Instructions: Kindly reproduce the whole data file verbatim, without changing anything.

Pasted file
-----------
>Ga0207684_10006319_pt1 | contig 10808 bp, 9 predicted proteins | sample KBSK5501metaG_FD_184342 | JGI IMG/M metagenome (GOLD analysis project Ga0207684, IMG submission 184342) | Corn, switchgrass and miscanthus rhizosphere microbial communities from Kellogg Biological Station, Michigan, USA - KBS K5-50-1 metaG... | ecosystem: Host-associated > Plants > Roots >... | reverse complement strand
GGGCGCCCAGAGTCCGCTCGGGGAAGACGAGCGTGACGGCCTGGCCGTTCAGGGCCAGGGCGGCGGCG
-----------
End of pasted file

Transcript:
>Ga0207684_10006319_pt1 | contig 10808 bp, 9 predicted proteins | sample KBSK5501metaG_FD_184342 | JGI IMG/M metagenome (GOLD analysis project Ga0207684, IMG submission 184342) | Corn, switchgrass and miscanthus rhizosphere microbial communities from Kellogg Biological Station, Michigan, USA - KBS K5-50-1 metaG... | ecosystem: Host-associated > Plants > Roots >... | reverse complement strand
GGGCGCCCAGAGTCCGCTCGGGGAAGACGAGCGTGACGGCCTGGCCGTTCAGGGCCAGGGCGGCGGCG